An Or­wellian take on ir­reg­u­lar­i­ties

Authorities will ask whether the act was un­law­ful or de­lib­er­ate

Business Day - Business Law and Tax Review - - BUSINESS LAW & TAX REVIEW - MARC EDEL­BERG

GE­ORGE Or­well’s novel 1984 ex­posed the per­ils of over­reg­u­la­tion. In­stead of tak­ing it as a warn­ing, how­ever, it some­times feels as though reg­u­la­tors have taken the book as a blue­print — and Big Brother is watch­ing.

As a busi­ness owner, you prob­a­bly feel that reg­u­la­tors are al­ways telling you what to do and how to run your com­pany, and if you con­sider an au­di­tor’s re­spon­si­bil­i­ties un­der the Au­dit­ing Pro­fes­sion Act, 2005, and the re­quire­ments in terms of re­port­ing re­portable ir­reg­u­lar­i­ties, you can’t help but think of 1984.

Sec­tion 45 of the act re­quires au­di­tors to sub­mit a writ­ten re­port to the In­de­pen­dent Reg­u­la­tory Board for Au­di­tors (Irba) if they have rea­son to be­lieve that a re­portable ir­reg­u­lar­ity has taken place. A process then un­folds with fur­ther obli­ga­tions on the part of the au­di­tor, en­tity and Irba.

But, what ex­actly is a re­portable ir­reg­u­lar­ity? The act de­fines a re­portable ir­reg­u­lar­ity as “any un­law­ful act or omis­sion com­mit­ted by any per­son re­spon­si­ble for the man­age­ment of an en­tity, which:

Has caused or is likely to cause ma­te­rial fi­nan­cial loss to the en­tity or to any part­ner, mem­ber, share­holder, cred­i­tor or in­vestor of the en­tity in re­spect of his/her or its deal­ings with that en­tity; or

Is fraud­u­lent or amounts to theft; or

Rep­re­sents a ma­te­rial breach of any fidu­ciary duty owed by such per­son to the en­tity or any part­ner, mem­ber, share­holder, cred­i­tor or in­vestor of the en­tity un­der any law ap­ply­ing to the en­tity or the con­duct or man­age­ment thereof.”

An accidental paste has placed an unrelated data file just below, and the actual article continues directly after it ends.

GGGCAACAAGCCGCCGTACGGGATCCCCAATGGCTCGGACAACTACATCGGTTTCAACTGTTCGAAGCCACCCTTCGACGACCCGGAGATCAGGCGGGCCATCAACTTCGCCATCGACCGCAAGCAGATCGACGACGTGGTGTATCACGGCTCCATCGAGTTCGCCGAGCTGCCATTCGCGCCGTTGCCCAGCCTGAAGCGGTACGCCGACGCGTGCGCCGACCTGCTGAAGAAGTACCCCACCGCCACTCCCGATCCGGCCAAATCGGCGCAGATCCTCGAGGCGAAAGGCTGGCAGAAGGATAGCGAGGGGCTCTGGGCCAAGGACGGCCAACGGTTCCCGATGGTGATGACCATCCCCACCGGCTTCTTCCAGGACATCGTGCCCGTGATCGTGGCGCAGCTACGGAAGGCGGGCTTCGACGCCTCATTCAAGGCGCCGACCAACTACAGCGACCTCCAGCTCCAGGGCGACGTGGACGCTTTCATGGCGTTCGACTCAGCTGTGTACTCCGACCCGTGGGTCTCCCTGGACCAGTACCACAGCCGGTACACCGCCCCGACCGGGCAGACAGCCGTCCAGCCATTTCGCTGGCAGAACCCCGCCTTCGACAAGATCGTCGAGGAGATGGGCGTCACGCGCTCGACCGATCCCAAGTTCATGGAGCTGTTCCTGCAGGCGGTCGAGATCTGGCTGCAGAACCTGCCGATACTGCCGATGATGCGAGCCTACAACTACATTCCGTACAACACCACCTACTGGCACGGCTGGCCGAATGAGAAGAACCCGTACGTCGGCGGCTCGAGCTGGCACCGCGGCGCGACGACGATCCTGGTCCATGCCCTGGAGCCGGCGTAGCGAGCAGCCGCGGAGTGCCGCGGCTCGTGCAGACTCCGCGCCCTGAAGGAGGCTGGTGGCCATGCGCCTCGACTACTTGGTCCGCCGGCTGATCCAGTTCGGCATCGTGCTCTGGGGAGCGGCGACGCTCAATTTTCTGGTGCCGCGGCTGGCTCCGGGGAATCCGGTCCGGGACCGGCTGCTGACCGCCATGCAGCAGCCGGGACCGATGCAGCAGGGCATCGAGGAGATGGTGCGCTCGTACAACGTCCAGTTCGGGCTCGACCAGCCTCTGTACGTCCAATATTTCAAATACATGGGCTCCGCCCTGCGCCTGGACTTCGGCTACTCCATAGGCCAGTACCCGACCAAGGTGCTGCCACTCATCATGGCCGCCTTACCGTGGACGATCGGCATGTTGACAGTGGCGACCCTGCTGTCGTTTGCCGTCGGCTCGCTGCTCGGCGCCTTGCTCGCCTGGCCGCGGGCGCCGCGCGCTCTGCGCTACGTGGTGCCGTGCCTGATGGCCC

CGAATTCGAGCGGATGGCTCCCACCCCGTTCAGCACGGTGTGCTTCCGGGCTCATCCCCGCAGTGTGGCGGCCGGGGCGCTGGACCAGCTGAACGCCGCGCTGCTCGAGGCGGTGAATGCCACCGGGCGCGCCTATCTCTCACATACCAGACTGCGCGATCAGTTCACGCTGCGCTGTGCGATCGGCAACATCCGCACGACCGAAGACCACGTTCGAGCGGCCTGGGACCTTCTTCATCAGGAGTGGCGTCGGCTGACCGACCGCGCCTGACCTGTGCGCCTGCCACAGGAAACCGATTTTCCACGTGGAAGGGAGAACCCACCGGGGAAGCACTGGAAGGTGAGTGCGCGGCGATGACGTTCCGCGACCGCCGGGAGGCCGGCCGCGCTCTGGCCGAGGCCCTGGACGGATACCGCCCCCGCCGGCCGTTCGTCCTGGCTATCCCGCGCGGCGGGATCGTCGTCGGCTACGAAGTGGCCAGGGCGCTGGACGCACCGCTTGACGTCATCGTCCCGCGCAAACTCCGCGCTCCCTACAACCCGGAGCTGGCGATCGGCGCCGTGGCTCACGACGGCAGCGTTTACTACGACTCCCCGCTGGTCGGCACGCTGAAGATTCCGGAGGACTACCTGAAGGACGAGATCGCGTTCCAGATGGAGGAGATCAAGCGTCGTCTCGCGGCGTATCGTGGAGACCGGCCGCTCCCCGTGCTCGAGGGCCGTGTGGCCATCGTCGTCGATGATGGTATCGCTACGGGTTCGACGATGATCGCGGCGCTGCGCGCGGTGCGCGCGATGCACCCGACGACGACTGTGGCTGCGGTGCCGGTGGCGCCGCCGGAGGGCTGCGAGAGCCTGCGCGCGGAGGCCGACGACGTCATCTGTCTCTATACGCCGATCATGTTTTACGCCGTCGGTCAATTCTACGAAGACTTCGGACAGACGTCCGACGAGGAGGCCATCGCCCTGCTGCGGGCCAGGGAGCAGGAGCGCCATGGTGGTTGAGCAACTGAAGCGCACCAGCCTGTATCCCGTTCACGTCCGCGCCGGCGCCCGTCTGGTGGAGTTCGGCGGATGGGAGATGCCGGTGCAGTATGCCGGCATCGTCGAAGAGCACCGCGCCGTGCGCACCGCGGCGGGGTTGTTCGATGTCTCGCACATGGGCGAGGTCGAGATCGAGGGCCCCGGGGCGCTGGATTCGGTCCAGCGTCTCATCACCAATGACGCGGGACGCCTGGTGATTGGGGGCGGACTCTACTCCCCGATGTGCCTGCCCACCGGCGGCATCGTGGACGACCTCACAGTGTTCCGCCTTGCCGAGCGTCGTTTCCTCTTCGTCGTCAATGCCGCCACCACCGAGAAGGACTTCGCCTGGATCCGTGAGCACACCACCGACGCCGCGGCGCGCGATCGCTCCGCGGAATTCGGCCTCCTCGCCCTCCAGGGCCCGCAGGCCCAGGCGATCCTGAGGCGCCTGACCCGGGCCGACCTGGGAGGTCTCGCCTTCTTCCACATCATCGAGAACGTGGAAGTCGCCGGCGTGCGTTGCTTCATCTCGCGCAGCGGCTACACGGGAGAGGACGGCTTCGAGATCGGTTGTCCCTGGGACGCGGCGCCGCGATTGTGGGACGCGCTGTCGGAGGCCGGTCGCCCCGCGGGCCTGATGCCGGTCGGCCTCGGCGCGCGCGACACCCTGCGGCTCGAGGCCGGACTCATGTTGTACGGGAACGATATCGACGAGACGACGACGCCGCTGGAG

Let’s un­pack this def­i­ni­tion and as­sess how it af­fects you and your busi­ness deal­ings.

An im­por­tant el­e­ment in de­ter­min­ing if a re­portable ir­reg­u­lar­ity has taken place is man­age­ment’s in­tent, and whether or not it was de­lib­er­ate. For ex­am­ple, if it emerges that due to a cler­i­cal er­ror value-added tax (VAT) was un­der­paid, it won’t be an ir­reg­u­lar­ity if there was no in­ten­tion of be­ing un­law­ful and it wasn’t de­lib­er­ate. If, how­ever, VAT was un­der­de­clared with the in­ten­tion to avoid pay­ing the South African Rev­enue Ser­vice (SARS) or to save on cash flow — that would be an ir­reg­u­lar­ity. Due re­gard has to be given to the pos­si­bil­ity of neg­li­gence, for ex­am­ple if VAT was not paid be­cause man­age­ment was not aware of the re­quire­ment to pay VAT, then this would also likely amount to a re­portable ir­reg­u­lar­ity as man­age­ment should have been aware of the reg­u­la­tory re­quire­ment.

What is an un­law­ful act? The ob­vi­ous ones are fraud or theft. How­ever, not hold­ing an an­nual gen­eral meet­ing within the pre­scribed pe­riod; not com­ply­ing with the pro­vi­sions of the en­tity’s mem­o­ran­dum and ar­ti­cles of as­so­ci­a­tion; breach of fidu­ciary duty by a com­pany di­rec­tor and oth­ers are also seen as un­law­ful acts.

Direc­tors need to be fa­mil­iar with the changes to the Com­pa­nies Act as non-com­pli­ance with any of the new reg­u­la­tions could lead to a re­portable ir­reg­u­lar­ity. If an ad­min­is­tra­tive em­ployee con­tra­venes the Com­pa­nies Act and its reg­u­la­tions with­out man­age­ment’s knowl­edge, and man­age­ment takes cor­rec­tive ac­tion as soon as they be­come aware of it, this won’t be a re­portable ir­reg­u­lar­ity. How­ever, if an act is com­mit­ted with the know- ledge, con­sent or on in­struc­tion of man­age­ment or if man­age­ment does not take ad­e­quate cor­rec­tive ac­tion, it will be an ir­reg­u­lar­ity.

No mat­ter how im­ma­te­rial the amount, if it’s fraud­u­lent or amounts to theft, it’s an ir­reg­u­lar­ity.

Once the mat­ter is re­ported to Irba, and the ir­reg­u­lar­ity con­tin­ues, Irba must pass it on to an ap­pro­pri­ate reg­u­la­tor, such as SARS, or the South African Po­lice Ser­vices (SAPS) and the re­spon­si­bil­ity then rests with those bod­ies and could es­ca­late into a larger is­sue de­pend­ing on its sever­ity.

Con­se­quently, you need to ask, is it worth it? The du­ties im­posed on direc­tors are al­ready oner­ous — why ex­pose your­self fur­ther? So be­fore em­bark­ing on a course of ac­tion that could land up be­com­ing an ir­reg­u­lar­ity, con­sult with your au­di­tor and let him be your Big Brother. It could save you in the long run.


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